AURORA, Colo. (CBS4) – A drone helped searchers go where humans physically couldn’t during their search for the three missing men after a mudslide on the Western Slope.

Chris Miser saw the devastating mudslide in Mesa County first hand through a view that many cannot see, by using drones.

Drones were used to search for the missing in the mudslide on the Western Slope (credit: CBS)

Drones were used to search for the missing in the mudslide on the Western Slope (credit: CBS)

“It was mind blowing to see how big it was and how much energy it had,” said Miser.

The Air Force veteran owns Falcon Unmanned. The Aurora-based company sells unmanned aerial vehicles otherwise known as drones.

After the landslide authorities left the area because of the possibility of more slides.

Miser donated his services to the Mesa County Sheriff.

“There’s not a man in the cockpit so it’s a safe mission to fly,” said Miser.

The three men were checking on problems with an irrigation ditch caused by an initial slide Sunday when a large chunk of a ridge broke off, sending soggy earth spilling like wet cement for 3 miles. The slide is about three-quarters of a mile across and several hundred feet deep at the center.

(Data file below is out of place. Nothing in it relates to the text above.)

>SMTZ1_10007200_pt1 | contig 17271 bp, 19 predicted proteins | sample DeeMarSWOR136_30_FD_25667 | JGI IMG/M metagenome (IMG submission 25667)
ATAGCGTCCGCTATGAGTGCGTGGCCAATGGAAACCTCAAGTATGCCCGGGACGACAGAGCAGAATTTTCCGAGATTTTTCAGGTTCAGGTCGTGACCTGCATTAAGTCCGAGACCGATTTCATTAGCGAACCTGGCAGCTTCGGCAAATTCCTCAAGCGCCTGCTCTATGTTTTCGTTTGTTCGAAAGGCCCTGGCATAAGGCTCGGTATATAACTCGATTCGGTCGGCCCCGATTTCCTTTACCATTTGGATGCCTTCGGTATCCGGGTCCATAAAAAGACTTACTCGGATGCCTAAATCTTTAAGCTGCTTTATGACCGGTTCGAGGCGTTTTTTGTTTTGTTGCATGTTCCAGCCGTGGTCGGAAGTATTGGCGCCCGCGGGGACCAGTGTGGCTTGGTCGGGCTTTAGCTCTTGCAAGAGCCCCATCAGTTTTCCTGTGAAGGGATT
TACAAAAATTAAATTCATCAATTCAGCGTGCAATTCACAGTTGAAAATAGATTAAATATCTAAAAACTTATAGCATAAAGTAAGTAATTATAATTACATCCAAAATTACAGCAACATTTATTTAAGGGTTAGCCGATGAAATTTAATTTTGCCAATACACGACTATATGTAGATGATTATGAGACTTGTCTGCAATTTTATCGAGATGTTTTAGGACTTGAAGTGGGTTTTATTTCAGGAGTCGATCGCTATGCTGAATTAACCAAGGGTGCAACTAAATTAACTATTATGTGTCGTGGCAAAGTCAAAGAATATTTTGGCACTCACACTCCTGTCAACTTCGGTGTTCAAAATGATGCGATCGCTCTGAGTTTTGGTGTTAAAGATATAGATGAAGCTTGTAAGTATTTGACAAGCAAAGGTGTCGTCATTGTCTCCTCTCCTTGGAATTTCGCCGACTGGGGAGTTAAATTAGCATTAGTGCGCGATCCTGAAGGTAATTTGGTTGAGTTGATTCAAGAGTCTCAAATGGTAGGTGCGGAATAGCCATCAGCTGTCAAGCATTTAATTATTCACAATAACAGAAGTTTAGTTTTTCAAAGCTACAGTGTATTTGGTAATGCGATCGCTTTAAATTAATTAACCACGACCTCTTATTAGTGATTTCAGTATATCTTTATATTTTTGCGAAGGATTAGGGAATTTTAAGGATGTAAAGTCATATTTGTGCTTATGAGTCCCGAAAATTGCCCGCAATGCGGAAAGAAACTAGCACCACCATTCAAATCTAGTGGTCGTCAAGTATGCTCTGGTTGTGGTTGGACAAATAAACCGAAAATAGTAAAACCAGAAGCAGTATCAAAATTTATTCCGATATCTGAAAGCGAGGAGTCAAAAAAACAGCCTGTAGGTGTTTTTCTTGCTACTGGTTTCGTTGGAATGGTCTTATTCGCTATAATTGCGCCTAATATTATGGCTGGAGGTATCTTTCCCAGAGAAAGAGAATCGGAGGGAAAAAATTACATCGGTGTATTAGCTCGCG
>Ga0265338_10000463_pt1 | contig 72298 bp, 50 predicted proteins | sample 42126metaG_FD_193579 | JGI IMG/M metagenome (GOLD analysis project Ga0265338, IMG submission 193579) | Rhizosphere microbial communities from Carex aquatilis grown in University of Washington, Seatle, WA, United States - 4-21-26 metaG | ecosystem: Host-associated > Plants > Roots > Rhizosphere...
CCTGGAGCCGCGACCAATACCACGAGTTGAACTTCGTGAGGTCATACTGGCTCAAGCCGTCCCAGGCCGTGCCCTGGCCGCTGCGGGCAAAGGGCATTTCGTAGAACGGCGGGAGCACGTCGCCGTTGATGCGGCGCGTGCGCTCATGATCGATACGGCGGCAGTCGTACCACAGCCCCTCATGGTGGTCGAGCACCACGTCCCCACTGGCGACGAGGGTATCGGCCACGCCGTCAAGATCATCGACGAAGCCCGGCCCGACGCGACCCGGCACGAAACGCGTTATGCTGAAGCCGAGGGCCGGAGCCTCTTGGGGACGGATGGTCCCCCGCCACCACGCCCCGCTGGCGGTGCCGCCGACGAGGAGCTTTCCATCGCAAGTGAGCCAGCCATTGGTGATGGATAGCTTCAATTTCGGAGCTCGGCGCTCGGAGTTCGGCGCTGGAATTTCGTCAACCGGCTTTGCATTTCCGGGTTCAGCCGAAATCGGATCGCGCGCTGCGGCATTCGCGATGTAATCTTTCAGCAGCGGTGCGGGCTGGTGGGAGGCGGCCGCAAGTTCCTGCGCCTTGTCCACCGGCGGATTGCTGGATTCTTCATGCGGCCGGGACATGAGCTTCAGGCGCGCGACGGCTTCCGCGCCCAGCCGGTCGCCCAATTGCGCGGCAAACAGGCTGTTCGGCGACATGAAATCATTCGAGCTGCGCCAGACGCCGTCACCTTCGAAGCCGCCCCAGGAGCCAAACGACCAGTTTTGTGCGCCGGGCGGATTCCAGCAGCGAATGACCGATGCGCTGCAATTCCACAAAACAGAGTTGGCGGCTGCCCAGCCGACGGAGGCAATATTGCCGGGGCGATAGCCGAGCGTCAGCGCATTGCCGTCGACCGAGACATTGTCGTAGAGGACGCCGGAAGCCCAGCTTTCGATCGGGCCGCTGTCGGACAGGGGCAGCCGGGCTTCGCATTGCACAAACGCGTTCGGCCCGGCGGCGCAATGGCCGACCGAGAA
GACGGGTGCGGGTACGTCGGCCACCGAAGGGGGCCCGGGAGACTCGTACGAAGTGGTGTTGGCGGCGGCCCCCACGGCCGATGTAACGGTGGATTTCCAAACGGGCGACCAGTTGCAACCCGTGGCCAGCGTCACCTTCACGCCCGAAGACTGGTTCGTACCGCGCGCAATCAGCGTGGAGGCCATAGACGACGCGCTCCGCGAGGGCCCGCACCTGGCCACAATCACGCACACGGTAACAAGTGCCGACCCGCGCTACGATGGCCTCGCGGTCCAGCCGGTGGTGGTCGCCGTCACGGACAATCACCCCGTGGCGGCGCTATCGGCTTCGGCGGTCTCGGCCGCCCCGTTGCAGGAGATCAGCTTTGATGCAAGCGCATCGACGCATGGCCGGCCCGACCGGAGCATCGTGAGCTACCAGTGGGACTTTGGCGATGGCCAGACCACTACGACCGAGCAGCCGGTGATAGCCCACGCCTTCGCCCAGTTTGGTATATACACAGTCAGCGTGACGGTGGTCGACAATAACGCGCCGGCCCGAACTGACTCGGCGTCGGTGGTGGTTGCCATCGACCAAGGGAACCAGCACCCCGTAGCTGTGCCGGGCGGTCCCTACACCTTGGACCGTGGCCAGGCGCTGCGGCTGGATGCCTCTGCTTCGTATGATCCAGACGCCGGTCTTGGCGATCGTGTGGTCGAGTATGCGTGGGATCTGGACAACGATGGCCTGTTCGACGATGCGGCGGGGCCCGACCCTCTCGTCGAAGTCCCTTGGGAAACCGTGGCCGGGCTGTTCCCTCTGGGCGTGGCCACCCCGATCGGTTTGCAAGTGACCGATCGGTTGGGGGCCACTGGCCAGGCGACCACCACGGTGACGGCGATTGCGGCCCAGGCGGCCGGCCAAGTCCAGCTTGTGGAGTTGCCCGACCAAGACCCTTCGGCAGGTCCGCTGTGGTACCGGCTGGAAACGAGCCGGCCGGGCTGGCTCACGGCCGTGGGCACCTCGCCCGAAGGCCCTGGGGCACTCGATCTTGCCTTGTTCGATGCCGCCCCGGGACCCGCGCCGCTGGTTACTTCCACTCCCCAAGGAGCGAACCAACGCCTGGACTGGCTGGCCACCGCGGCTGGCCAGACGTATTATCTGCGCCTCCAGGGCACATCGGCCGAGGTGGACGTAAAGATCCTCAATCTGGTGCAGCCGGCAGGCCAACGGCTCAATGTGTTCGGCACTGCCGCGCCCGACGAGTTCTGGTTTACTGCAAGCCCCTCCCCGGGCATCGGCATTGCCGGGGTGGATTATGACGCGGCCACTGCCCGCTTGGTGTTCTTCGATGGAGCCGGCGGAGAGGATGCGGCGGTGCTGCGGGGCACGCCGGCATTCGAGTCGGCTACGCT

VIDEO: News Conference: Search For 3 Missing In Mudslide Called Off

The men were Clancy Nichols, 51, who also worked as a county road and bridge employee; his son Danny Nichols, 24; and Wes Hawkins, 46, who worked for the local water district.

The rescue has turned into a recovery mission.

Miser’s drones mapped out the three-mile mudslide area with 3-D images and high definition video.

The pictures showed the stunning depth of the slide.

Miser said negative publicity has given drones a bad rap, “We just need to change their perceptions with the positive uses of the drones and show them they’re not all these evil military machines but they have some practical purposes.”

Miser said the Mesa County mission shows the endless possibilities that drones offer from monitoring oil and gas pipelines to wildfires. He believes the landslide is just the beginning of an aerial revolution.

“In a few years we’re going to see the airspace full of them and they’re all going to be doing things that will help people save money, create jobs and save lives,” said Miser.

Miser’s next project takes him to Africa on behalf of the World Wildlife Foundation where he’ll use the drones to help track down poachers.